“Fishlake’s full of history,” Mary Sylvester suddenly announced. She has been a resident for 60 years. I agreed with her and showed her a piece by J Magilton (1977):
[Fishlake is] an interesting village formerly on the north bank of the Don and once a small port. Nearly all the buildings, except the church, are brick-built and form an attractive village centre. The present village seems to have two main focal points, the church being one and Sour Lane being the other...”
Summing up Magilton added: “The long medieval village, mentioned in Domesday and possessing a church with possibly the finest Norman doorway in Yorkshire, seems to have acted as a market centre for settlement to the north. As well as being a small port, although no market charter is known, the square between the cross base and the church may well have served as a market area, the infilling here dating perhaps to the C18.
“The brick-built houses, dating probably from the C17 form an excellent group.
“In archaeological terms the place is difficult to assess since flood banks and other activities connected with the canalisation of the Don have to a large extent obscured any earlier features which may exist...”
Mary said that at one time she knew each villager’s name and that if anyone was ill everybody did what they could to help.
She said: “At Christmas you were happy because you knew everyone. When I went to the shop in the old days it would take me all the morning; there would be so many people to gossip to. Now I don’t know a person.”
When she arrived in the village, the main occupations were farming and coal mining, and a number of people worked at Pilkington’s Glass Works at Kirk Sandall.
She said: “The HatfieldColliery buzzer used to be heard at five every morning. People weren’t very well off, they were just ordinary villagers. Today there are far more people with money in Fishlake, which has become an exclusive retreat for commuters.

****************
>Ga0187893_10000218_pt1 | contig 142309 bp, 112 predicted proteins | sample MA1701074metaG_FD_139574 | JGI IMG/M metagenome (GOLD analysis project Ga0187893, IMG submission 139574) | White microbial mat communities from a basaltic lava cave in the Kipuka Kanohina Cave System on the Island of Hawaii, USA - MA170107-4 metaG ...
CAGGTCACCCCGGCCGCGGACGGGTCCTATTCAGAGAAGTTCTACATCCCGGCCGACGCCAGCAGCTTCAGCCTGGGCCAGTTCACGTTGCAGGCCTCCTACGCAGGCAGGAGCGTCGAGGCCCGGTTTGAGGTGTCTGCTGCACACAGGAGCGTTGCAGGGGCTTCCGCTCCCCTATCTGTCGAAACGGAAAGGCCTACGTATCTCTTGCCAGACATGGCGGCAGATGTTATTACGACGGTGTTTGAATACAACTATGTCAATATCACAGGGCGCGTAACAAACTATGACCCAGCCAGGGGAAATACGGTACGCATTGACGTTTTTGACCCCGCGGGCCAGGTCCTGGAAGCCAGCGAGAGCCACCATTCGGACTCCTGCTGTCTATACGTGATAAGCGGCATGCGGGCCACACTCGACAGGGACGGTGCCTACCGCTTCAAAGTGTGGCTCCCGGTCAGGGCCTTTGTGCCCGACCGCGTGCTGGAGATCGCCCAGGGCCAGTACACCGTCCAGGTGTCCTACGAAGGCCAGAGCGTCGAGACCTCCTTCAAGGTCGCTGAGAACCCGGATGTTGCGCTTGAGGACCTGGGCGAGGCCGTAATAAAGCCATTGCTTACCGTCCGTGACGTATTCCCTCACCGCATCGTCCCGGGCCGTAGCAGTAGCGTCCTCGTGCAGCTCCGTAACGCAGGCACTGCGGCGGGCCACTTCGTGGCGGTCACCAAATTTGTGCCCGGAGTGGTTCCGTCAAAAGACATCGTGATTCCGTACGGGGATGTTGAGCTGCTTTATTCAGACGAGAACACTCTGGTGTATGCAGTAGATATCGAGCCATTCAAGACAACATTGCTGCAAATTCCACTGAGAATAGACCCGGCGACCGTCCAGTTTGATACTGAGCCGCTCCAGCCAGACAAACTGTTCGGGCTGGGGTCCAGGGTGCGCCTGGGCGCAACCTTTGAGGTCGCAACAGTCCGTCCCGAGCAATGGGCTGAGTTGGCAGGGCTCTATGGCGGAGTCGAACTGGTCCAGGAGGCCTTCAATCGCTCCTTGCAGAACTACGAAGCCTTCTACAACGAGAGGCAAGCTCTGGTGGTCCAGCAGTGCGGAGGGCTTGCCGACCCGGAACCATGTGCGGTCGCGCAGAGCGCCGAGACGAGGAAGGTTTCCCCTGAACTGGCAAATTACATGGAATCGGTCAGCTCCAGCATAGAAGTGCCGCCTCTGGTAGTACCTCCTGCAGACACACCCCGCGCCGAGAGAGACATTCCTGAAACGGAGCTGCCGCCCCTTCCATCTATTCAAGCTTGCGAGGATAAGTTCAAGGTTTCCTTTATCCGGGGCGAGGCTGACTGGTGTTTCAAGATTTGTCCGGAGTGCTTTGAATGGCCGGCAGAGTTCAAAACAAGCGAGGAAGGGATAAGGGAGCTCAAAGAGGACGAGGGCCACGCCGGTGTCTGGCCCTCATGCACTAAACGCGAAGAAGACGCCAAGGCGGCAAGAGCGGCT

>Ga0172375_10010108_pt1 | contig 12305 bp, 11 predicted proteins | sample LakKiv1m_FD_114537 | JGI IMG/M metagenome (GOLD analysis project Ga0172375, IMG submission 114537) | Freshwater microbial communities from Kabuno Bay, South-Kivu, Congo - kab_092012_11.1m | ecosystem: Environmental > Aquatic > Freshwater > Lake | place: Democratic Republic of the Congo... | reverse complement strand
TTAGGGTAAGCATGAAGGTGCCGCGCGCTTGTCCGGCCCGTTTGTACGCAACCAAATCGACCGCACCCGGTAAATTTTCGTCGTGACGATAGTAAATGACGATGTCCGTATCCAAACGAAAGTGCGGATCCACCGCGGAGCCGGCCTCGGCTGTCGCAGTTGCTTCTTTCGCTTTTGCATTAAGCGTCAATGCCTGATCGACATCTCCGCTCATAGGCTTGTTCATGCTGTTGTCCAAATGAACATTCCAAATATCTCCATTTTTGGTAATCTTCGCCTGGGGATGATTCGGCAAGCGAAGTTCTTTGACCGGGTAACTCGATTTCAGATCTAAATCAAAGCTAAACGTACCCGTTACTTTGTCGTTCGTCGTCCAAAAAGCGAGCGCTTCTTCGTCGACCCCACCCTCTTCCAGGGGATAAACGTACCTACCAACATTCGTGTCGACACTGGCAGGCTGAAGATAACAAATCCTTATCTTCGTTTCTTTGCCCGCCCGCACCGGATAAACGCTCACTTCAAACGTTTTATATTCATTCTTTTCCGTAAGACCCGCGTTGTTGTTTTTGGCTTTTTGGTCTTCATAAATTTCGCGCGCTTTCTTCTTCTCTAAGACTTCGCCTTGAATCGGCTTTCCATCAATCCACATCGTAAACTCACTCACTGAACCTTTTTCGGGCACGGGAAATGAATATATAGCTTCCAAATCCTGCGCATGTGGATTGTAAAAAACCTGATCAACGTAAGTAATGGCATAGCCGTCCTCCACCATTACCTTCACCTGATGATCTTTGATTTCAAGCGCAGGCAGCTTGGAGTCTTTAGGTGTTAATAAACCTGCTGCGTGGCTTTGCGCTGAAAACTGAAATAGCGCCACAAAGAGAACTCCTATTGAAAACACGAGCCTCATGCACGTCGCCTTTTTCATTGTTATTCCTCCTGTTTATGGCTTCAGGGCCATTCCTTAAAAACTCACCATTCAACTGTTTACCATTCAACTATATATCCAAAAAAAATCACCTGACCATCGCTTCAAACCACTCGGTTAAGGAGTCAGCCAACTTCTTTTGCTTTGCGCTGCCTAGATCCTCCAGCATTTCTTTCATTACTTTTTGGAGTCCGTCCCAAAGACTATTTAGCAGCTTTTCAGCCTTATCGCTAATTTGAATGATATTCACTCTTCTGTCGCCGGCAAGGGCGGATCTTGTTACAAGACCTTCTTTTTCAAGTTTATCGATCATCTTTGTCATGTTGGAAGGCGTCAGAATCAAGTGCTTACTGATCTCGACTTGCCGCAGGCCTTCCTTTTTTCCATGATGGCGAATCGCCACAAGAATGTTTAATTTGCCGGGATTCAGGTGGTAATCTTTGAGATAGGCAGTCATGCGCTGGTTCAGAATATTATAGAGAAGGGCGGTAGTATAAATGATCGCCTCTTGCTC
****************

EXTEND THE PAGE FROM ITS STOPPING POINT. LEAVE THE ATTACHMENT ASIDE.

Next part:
“Those who live on the thoroughfare formerly called Mucky Lane have changed it to Dirty Lane. With the exception of the council estate, much of the house building in the post-war years has mostly comprised infilling in big gardens and orchards.”
I was interested to learn of Fishlake’s charitable bodies. The first local school was started in 1640 as a charity school by the Reverend Richard Rands “for his friends and countrymen at Fishlake”.
Before I reached Mary’s house, I passed a pinfold and asked her some details.
She said: “At one time it was used annually as a venue for auctioning off the local lanes. This was where individuals gave a few pounds to have the right to be able to graze their animals along a particular lane. Also, a man was appointed to put any stray cattle, sheep, cows or horses wandering about the village in there. The custom is still alive today because recently some ponies got out from somewhere and they were put in the pinfold.”
Mary said she had never known any rivalry to exist between Fishlake’s two pubs; the Anchor and the Hare and Hounds, though they were obviously different in the past to what they are today.
She said: “Some nights me and my husband used to go to the Hare and Hounds and sit in the kitchen and have a drink. It was very cosy and homely. I don’t suppose it was really like a pub. The land at the back of the Anchor, which they’ve made into a car park, was once a small holding.
“In the middle of the Anchor’s tap room was a stove, and once when there was a fight, it was knocked over...Many people kept cows, a couple of bullocks, a pig, hens and geese. The butcher would come and kill your beasts for you in your backyard.”
During the Second World War, many of Fishlake’s farmers were of course allowed to stay at home and tend the land. Some villagers took in evacuees from Hull, whilst others, including Mary, worked at Pilkingtons, which became a munitions factory. Her father-in-law was a member of Fishlake Home Guard. She remembers him keeping watch on top of the church tower, and also the time when a German aircraft dropped a bomb.
“Father-in-law always stated that the pilot had got lost whilst a on a mission to or from Sheffield or Hull. Anyway, a bomb was dropped and landed at nearby Weather Cock Farm. The crater it made was there for years, and was used as a pond for the cattle to drink from.”
Whilst Mary lamented the demise of old village life, she did not miss the regular flooding.
Mary said: “The postman used to come on a boat, and on one occasion in the Anchor pub, they had to put the piano on a table.”